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Lviv is a unique city, in which the history, culture, mentality of two worlds – the East and the West – are tolerantly merged

Christmas in UCU

Perhaps the first wave of the Christmas spirit came on December 19th where all of UCU celebrated the feast day of Saint Nicholas.  In Ukraine, St. Nicholas is the patron saint of children.  He was a third century bishop who had a particularly holy piety towards the poor and their children.  Today, Ukrainians celebrate his feast by gift-gifting to close friends, family and especially to children.  


For the Catholics following the Roman liturgical calendar, Tuesday was a wonderful Christmas day.  And yes most of the students, professors, and staff will celebrate Christmas January 6-7 but they happily joined the celebrations on December 25th.


On Tuesday evening the teachers and volunteers gathered at an UCU apartment to celebrate Christmas with food, glint wine, and presents.  It was wonderful to spend the time talking about different Christmas traditions and the differences between Christmas in North America and in Ukraine.  For example, because most children receive presents on December 19, St. Nicholas’ feast day, celebrating The Nativity in January is more about spending time with family and loved ones without as many presents and paying more attention to the holy day.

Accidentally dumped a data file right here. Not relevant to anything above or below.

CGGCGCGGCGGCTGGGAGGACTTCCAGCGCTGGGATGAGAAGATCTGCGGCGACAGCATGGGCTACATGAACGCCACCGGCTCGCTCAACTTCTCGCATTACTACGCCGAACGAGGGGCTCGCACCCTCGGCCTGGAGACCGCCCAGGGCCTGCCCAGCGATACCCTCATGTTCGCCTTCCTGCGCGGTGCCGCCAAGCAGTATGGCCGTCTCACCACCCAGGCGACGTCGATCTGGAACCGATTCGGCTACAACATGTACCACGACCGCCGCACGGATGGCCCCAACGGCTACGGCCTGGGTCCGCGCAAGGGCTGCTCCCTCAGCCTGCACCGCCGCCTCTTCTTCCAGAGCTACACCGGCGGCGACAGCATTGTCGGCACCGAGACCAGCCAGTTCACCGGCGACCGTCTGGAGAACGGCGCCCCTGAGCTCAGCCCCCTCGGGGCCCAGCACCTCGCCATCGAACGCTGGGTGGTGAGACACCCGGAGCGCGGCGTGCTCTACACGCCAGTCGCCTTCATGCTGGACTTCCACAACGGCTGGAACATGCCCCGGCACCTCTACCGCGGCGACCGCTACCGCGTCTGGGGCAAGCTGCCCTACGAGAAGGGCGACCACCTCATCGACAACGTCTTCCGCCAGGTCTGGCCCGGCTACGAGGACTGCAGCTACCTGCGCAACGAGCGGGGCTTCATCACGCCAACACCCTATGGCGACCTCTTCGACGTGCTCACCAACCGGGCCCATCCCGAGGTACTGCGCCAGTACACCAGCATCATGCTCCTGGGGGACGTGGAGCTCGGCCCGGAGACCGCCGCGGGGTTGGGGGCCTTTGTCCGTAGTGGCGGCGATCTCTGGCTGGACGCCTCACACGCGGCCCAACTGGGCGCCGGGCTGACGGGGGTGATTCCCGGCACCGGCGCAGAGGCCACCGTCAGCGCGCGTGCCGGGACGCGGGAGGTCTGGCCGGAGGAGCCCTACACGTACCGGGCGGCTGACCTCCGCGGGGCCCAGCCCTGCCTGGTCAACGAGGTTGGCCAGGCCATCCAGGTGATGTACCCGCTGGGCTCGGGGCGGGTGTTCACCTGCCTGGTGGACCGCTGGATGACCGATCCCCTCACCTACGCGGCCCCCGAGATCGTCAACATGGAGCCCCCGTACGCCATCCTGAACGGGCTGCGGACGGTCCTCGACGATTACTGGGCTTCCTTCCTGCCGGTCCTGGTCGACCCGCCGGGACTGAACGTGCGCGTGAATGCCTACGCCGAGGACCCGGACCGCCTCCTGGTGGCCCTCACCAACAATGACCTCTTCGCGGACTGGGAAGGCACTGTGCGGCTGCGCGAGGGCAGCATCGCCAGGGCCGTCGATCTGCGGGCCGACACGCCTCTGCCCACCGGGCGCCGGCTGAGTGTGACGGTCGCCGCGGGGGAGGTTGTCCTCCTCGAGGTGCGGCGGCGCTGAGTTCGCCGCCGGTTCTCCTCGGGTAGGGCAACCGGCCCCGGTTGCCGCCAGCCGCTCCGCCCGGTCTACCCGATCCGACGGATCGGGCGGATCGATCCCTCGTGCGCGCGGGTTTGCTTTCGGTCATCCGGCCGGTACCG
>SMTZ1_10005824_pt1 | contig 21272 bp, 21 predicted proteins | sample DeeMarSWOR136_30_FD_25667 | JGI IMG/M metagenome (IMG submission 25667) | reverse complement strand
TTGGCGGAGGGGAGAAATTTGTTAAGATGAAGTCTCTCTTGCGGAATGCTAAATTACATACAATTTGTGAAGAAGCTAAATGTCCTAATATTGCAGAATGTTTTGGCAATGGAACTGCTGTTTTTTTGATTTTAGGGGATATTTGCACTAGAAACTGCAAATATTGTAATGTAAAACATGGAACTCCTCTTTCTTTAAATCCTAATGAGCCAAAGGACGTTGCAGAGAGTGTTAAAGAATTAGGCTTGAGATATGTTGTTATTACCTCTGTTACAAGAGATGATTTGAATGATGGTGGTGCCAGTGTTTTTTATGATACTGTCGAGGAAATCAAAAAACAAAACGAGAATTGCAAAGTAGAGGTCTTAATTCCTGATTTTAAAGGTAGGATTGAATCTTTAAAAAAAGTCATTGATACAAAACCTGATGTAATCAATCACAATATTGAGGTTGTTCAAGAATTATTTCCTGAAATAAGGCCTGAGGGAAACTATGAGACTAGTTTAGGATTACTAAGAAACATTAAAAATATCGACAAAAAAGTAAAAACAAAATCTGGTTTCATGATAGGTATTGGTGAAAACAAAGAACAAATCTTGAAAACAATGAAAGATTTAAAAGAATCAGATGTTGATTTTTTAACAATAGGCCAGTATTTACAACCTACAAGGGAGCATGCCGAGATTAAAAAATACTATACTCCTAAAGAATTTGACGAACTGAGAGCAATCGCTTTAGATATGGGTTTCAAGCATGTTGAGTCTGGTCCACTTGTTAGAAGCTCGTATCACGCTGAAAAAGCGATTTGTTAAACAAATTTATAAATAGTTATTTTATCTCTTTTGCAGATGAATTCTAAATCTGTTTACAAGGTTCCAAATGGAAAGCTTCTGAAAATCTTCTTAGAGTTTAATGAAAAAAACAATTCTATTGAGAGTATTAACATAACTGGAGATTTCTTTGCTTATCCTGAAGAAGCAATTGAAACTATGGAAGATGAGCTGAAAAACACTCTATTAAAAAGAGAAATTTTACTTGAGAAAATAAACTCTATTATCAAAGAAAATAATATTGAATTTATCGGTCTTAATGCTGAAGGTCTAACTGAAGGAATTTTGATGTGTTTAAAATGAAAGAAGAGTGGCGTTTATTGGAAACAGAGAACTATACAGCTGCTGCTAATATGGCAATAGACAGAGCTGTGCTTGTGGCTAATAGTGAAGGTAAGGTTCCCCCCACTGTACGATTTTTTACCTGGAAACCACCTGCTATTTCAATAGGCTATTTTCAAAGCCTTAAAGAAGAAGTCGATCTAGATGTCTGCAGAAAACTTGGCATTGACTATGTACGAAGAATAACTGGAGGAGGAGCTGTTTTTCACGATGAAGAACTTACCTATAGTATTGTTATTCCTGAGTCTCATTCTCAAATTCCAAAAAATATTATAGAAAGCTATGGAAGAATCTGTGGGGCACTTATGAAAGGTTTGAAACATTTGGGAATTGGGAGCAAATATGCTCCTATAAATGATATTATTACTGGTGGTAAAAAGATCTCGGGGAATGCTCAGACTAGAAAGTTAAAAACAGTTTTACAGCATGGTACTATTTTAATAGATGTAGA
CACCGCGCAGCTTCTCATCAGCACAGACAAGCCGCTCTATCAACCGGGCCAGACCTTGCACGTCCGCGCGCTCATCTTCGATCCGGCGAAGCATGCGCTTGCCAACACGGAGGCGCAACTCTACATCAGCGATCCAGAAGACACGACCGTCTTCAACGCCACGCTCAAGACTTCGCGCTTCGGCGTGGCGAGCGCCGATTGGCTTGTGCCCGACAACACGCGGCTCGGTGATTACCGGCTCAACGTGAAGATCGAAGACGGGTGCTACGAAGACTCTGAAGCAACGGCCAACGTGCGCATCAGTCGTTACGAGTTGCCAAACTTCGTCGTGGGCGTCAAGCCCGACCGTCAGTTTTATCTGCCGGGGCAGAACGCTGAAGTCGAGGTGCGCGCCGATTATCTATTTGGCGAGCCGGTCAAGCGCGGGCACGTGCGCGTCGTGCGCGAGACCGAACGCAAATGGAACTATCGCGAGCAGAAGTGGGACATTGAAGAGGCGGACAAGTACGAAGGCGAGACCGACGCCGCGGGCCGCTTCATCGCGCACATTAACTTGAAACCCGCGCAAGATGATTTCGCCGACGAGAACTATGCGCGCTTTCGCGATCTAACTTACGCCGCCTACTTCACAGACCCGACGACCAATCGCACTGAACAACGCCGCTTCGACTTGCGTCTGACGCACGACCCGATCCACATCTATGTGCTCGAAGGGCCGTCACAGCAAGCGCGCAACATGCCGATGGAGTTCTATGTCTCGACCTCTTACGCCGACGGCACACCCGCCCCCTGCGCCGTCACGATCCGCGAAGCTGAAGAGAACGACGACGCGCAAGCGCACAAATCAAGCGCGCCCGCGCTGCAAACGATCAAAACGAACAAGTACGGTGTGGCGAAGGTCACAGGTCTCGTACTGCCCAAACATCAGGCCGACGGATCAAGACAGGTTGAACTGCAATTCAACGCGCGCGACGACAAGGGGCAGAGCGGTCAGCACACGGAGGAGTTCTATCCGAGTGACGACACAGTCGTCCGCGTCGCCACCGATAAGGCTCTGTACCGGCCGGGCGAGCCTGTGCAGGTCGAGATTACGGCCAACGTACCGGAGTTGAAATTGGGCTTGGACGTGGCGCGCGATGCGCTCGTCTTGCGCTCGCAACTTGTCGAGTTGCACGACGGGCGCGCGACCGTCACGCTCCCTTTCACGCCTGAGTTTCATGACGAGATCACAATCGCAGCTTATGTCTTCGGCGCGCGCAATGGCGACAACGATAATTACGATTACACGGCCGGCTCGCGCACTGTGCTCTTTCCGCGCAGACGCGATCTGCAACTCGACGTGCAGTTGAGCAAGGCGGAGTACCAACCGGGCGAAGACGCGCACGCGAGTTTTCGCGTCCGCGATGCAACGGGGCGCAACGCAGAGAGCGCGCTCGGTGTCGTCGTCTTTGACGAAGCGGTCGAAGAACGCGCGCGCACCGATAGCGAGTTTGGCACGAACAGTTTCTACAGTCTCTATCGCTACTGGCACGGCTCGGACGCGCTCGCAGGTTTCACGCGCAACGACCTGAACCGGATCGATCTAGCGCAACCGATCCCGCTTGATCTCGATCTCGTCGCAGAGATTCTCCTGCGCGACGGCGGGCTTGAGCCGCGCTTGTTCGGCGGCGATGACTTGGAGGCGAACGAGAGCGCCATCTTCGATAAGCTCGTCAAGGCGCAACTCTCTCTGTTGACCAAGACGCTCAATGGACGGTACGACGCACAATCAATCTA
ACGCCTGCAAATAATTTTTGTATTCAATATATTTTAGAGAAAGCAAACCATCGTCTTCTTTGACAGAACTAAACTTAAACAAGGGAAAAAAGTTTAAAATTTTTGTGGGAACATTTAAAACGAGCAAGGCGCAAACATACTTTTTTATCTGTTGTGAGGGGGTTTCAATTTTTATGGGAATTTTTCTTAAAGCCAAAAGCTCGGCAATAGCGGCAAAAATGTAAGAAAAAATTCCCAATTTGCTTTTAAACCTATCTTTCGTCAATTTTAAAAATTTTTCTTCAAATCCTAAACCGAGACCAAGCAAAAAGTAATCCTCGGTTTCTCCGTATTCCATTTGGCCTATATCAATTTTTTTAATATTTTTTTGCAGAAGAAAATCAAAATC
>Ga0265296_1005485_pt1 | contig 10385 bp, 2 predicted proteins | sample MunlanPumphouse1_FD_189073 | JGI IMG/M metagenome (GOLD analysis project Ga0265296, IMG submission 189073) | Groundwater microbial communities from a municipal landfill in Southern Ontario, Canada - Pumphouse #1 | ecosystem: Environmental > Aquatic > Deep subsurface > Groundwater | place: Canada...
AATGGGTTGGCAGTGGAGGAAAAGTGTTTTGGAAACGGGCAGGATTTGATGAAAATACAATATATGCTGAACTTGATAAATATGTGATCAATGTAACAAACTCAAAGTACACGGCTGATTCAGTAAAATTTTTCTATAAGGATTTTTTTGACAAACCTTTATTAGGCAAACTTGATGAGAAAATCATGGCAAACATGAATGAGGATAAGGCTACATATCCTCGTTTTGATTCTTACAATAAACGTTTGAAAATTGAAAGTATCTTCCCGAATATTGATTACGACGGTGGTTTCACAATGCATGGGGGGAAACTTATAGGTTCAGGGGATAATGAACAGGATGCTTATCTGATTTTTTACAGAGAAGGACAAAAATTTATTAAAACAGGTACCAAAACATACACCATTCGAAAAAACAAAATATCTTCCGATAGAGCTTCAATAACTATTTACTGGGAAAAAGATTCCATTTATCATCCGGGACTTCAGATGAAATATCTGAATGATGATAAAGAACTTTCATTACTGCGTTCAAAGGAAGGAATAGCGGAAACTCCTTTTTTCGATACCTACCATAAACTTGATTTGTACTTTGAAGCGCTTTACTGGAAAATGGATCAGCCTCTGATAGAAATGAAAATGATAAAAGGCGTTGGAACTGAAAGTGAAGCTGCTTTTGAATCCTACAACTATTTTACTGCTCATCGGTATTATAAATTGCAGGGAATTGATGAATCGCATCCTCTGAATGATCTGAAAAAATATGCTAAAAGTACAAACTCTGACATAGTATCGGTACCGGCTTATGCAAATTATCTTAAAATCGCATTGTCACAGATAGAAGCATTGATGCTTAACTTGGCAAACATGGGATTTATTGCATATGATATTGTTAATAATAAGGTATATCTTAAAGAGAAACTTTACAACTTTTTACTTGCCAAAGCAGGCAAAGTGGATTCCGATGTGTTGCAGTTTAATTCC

From the opening toast of glint wine to the sweet conclusion of apple strudel with vanilla sauce, there was plenty of food to go around at dinner.  Everything was homemade and from the heart.  I can tell because it was DELICIOUS.  The Christmas carols in the background and the tinsel around the dining area gave the place the perfect festive glow.  Some of the group lingered after the party to YouTube our favorite Christmas carols and watch bits of our favorite Christmas movies.  And from start to finish, we watched “Charlie Brown’s Christmas” because no Christmas would be complete without watching this 1964 wholesome, animated classic. 



After the drinks were gone, we cleaned up the party and headed home.  Thankfully, it wasn’t too cold outside so our trips home were easy; full stomachs, warm jackets, and Christmas visions made the evening complete.  Even though our families missed us at home, we could not have had a nicer Christmas with UCU in snowy Lviv.


(c) Lydia Mazuryk